The Meta-Games People Play

On November 16, 2009, in Culture, by psu

Stricken by a mean stomach flu, I spent Sunday sprawled on the couch watching football. What I was hoping would be an enjoyable diversion while I was sick on the couch turned into a horrible psychological buzz-kill. First, the Cincinnati Bengals beat up the locally beloved Steelers, sweeping the season series for the first time in more than ten years. Then the Cowboys and the Packers played a mostly uninspired game, with the Cowboys being much more uninspired than the Packers. Finally, my beloved Pats were going up against the Colts in the late game. But more on that later. First, I have to talk about why I spend time watching some games that I have no reason to care about.

My predicament stems from a whimsical decision I made at the beginning of the season. Feeling that it “might be fun” to have a little extra football-based diversion on top of the normal three to six hours of television on Sundays, I convinced myself to join two different games about Football. That is, games you participate in not by playing football, but rather by thinking about the people who are actually playing football.

The first one was the ESPN Pigskin Pick ‘em game, and is fairly straightforward. Every week they tell you the gambling lines on all the games. You pick who will cover the spread or not. You see if you can pick better than Bill Simmons. It turns out that I’m really bad at this. I might as well just check the boxes at random. But, the true humiliation is that just making a pick, and not even betting any money on it, is enough to keep you interested in the Oakland vs. KC score for most of the afternoon, even though no rational human being should care about that game. Oh well.

The second sort of meta-game that I got roped into is Fantasy Football. If you don’t know how this works, go study the wikipedia page. The basic idea is that you “manage” a team. You pick players on the team to “start” or “be on the bench.” Then when those players play in their real game, you get points based on their performance. The scoring systems vary, but you typically get points for yards, touchdowns, and so on. You get negative points for fumbles, interceptions, and so forth. Every week your fake team goes up against your friend’s fake team and whoever gets the most fake points wins. Here are the two intolerable facts that I have learned about Fantasy Football.

1. Week to week it does not matter who you play. You could pick teams completely at random, and your average score would not vary significantly from someone who took this very seriously. I’m convinced of this. I think some outfit like Football Outsiders should do a detailed statistical study of the performance of all the fantasy “analysts” to definitively show that they are no better than coin flips. There probably isn’t even a Fantasy Football equivalent of Warren Buffet who against all odds is able to beat the probabilities and win consistently. Let me be clear: there is no reason to take these games seriously. Your input has no impact on the final results.

2. Even given (1), I lose every week anyway.

Clearly, my participation in these auxiliary football activities has done nothing to increase my enjoyment of the actual contests. Instead, all I do is watch games I don’t care about and then become upset when the wrong team covers, or Kurt Warner goes unconscious and outscores my entire fantasy football team single-handedly. And yet, the brilliant mind control marketing of the NFL will keep my playing these games. I don’t know what’s good for me anymore.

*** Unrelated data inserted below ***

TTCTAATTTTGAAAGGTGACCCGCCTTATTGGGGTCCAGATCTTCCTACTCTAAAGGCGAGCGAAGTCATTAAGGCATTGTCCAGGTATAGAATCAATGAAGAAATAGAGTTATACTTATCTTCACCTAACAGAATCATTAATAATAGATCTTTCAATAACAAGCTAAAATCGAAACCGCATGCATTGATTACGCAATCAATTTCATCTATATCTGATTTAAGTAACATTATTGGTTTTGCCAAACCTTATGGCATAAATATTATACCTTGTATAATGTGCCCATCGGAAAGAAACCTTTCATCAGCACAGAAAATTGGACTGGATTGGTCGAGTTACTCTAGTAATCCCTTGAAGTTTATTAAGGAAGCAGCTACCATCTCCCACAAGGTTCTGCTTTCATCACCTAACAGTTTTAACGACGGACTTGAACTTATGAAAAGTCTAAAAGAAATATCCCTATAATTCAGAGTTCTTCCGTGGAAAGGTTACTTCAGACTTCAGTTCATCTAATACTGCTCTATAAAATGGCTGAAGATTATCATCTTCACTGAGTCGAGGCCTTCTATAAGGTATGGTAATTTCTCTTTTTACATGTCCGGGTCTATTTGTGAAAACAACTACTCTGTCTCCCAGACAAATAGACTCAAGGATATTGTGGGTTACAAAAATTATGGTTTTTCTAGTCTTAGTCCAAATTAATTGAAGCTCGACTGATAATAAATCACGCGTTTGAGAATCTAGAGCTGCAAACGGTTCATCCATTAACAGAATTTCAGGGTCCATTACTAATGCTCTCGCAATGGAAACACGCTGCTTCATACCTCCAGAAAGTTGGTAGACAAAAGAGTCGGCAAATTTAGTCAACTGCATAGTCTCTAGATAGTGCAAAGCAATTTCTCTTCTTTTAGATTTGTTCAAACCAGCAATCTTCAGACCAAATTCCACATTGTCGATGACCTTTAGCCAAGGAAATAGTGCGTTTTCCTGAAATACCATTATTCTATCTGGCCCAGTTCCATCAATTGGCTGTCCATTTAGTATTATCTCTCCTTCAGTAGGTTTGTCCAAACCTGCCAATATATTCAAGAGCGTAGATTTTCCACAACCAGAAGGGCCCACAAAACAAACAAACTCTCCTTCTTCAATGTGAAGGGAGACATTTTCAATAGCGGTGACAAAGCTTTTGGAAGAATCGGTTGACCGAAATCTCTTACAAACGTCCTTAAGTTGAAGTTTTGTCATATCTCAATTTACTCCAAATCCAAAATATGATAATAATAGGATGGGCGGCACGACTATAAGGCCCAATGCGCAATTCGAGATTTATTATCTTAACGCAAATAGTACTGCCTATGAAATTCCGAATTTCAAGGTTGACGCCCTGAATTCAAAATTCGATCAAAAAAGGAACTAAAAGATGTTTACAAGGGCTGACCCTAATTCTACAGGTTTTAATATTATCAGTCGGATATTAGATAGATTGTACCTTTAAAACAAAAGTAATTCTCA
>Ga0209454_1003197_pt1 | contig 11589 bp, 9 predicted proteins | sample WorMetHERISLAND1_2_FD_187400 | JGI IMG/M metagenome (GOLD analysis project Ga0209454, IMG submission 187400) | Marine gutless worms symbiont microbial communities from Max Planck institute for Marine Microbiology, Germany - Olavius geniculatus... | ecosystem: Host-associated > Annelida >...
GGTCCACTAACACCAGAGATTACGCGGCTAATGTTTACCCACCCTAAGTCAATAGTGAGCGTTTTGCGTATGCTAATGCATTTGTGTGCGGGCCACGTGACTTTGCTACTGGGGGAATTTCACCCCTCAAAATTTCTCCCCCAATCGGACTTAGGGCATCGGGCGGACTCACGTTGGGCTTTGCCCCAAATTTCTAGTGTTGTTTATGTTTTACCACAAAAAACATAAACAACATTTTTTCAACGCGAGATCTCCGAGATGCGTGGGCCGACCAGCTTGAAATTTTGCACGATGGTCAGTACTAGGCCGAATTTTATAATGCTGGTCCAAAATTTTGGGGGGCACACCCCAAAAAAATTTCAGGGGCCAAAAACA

With this background you should be able to understand the depth of my shock and dismay when I say that when the Colts stole a 35-34 win from the Patriots in the last two minutes of the game, I didn’t even think about my fantasy team for a good hour (ironically, my opponent had Peyton Manning, who in winning the game yet again destroyed any hope that I’d win a game). Let’s be clear, this was a failure of Red Soxian proportions. It’s not every day you can blow a 31-14 lead in one quarter.

Today the Patriots Media are up in arms about “the call” on 4th and 2, but the truth is that the game was lost long before that call. Before that call, Peyton had been able to get the ball and march down the field so fast and so effectively it was like he was playing Madden 10 and he knew the money plays. So, bitch about the call all you want, but the most mortifying thing about this loss is how well it illustrates the complete psychological collapse of the Patriots fan over the last couple of years. Beaten down by the 2006 AFC Championship game (lost a 21-3 leads to lose… to the Colts) and the Helmet Catch, here is what we are thinking when up 34-21 with four minutes left against Peyton Manning: 13 points is not enough.

The entire last four minutes of this game all I could do was think back to when Peyton had shredded the Dolphins in exactly this way earlier in the year, and I knew that we were the new Dolphins. This state of mind is bothersome. The Pats have been the one sure thing in Boston Sports for the better part of this decade. But we might have to face the fact that the run is coming to an end… or at least that it is a bit past its peak.

So, that’s what I brooded over last night after Reggie Wayne caught that last pass. I finally didn’t even care that I had somehow lost my fantasy game by 30 points again. Instead, for once, I wondered how my real team had failed so badly. Then I went to bed too late, my stomach still rumbling with discomfort. Maybe football is bad for me. Meta-football certainly is. Gonna give it up next year.


1 Response » to “The Meta-Games People Play”

  1. peterb says:

    The natural next step is for Madden to let you play Fantasy Football in-game using the scores of your Madden season.